PETERSON, Justice, dissenting.

I understand the majority opinion to hold, consistent with our precedent in Jackson v. Penny Duquette Knits, 276 Or. 465, 555 P.2d 201 (1976), consistent with the opinion of the Court of Appeals opinion below, and consistent with the holdings of most other courts considering the issue,[1] that although an agreement to arbitrate bars judicial determination of arbitrable issues, the arbitration agreement does not bar the invocation of lien procedural remedies to collect the award of the arbitrators. I further read the majority opinion to hold, consistent with the Court of Appeals and other jurisdictions considering the issue,[2] that even though attorney fees are recoverable incident to the foreclosure, absent a "rights and remedies" clause, one who prevails in the arbitration proceeding who seeks judicial assistance in collecting the award via lien foreclosure is not entitled to recover attorney fees incurred in the arbitration proceedings.

If the foregoing analysis of the majority opinion is correct, I concur with the majority to that point. I disagree, however, with the holding that because of the existence of the "rights and remedies" clause set forth on page 920 of the majority opinion, the parties meant to retain the right to recover arbitration attorney fees in the lien foreclosure suit.

Written arbitration agreements are enforceable, ORS 33.220. If a contracting party files a civil action on an arbitrable claim, on motion the civil action is stayed until arbitration is completed, ORS 33.240. Jackson v. Penny Duquette Knits, supra. Following arbitration, the award is filed with the county clerk, and if no objections are filed, judgment "shall be entered as upon the verdict of a jury, and execution may issue thereon, and the same proceedings may be had upon the award with like effect as upon a verdict in a civil action," ORS 33.310. I read these statutes to provide that all arbitrable matters relating to the personal liability of one or more of the parties are to be determined in the arbitration, with judicial procedures appropriate to the collection of judgments being available to the prevailing party following the entry of the award.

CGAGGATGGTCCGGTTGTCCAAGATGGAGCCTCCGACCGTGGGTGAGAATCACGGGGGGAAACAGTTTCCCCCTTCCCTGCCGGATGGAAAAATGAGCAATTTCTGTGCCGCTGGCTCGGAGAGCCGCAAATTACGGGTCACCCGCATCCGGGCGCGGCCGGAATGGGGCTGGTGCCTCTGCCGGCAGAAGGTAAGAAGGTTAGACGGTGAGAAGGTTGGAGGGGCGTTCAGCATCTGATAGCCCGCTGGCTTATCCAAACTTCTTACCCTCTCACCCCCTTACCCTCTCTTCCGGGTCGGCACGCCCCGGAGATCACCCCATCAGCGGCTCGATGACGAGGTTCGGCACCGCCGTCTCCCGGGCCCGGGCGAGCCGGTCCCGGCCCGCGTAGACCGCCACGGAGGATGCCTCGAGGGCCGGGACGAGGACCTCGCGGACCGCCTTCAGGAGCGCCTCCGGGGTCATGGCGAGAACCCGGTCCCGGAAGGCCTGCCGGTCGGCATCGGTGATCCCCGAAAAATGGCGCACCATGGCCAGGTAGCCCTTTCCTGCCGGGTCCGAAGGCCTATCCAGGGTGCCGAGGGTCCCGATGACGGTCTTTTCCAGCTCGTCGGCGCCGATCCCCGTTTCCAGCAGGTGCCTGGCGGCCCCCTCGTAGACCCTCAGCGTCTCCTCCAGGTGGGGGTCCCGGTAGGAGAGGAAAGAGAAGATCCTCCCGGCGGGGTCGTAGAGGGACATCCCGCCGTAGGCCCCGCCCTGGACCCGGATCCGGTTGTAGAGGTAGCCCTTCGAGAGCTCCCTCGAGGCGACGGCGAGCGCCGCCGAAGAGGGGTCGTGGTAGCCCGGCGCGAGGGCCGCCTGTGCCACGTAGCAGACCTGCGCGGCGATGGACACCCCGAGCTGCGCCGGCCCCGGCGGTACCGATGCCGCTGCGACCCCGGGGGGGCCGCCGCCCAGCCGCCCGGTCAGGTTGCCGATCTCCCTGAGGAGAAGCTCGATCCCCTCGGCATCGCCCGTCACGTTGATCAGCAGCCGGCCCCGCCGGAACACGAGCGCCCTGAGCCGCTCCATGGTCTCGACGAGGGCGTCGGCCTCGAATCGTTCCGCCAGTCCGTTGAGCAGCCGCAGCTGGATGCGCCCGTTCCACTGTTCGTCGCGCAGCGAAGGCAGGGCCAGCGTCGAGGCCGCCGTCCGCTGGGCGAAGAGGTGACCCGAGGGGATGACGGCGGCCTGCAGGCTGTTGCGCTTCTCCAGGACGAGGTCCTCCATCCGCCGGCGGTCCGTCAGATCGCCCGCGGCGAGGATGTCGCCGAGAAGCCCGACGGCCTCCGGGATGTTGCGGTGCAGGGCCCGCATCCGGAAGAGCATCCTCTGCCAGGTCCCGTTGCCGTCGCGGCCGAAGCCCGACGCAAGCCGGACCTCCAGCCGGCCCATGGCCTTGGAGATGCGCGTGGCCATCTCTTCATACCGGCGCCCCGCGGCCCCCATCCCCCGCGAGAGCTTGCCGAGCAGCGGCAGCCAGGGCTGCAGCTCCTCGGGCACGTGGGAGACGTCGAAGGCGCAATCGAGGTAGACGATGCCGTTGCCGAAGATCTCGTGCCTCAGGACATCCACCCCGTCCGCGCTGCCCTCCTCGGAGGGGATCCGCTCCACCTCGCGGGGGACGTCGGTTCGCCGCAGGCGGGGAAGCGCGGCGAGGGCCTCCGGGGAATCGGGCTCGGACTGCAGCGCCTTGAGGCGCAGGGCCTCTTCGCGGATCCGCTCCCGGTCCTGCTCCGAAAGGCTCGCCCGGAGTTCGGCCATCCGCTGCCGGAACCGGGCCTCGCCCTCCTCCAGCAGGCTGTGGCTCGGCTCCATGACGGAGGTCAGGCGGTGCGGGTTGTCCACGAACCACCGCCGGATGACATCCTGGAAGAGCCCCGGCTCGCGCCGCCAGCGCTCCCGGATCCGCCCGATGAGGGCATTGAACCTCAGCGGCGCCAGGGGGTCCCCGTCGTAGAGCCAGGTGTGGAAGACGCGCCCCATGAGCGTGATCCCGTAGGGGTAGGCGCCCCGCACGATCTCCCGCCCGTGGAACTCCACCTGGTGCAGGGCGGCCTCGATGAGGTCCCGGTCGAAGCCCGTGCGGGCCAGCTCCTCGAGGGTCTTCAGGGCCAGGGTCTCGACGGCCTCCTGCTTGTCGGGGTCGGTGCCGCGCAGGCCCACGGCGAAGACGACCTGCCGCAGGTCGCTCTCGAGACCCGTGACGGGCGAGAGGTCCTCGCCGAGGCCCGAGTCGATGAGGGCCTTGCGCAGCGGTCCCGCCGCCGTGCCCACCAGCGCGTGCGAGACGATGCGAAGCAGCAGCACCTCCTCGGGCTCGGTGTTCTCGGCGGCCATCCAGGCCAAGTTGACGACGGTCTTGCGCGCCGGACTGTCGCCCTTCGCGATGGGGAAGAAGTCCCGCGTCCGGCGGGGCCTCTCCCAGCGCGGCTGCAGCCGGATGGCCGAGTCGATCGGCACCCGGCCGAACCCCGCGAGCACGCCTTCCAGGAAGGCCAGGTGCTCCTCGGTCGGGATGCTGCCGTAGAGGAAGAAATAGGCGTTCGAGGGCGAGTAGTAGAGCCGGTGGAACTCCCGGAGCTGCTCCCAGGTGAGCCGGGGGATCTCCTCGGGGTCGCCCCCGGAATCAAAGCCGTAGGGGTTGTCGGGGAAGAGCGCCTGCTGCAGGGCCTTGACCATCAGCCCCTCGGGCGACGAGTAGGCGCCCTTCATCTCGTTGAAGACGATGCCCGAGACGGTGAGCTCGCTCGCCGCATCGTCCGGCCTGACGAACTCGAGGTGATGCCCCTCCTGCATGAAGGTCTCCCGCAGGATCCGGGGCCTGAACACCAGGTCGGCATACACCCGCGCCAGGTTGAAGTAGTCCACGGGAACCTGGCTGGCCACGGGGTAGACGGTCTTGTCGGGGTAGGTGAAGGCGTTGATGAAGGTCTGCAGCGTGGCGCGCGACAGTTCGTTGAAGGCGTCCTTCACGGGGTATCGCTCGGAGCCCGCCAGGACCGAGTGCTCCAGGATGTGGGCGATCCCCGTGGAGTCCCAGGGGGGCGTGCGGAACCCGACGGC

The majority believe that the right to recover attorney fees incurred in the arbitration proceedings still is available to the plaintiff because of the contractual provision that "* * * the rights and remedies available thereunder shall be in addition to and not a limitation of any duties, obligations, rights and remedies otherwise imposed or available by law." The majority construes this contractual provision in three sentences, saying:

*922 "* * * Article 7.6.1. provides that the rights and remedies under the contract (which includes the remedy of arbitration) shall not be a limitation of rights and remedies otherwise available by law. It does not seem the most likely reading of this reservation of rights that it meant to sacrifice attorney fees which the law allows when all phases of the foreclosure remedy are litigated in court. Rather, it seems more consonant with the apparent objective of including a reservation of rights to read art. 7.6.1. as disavowing such a limitation on the otherwise available right to attorney fees."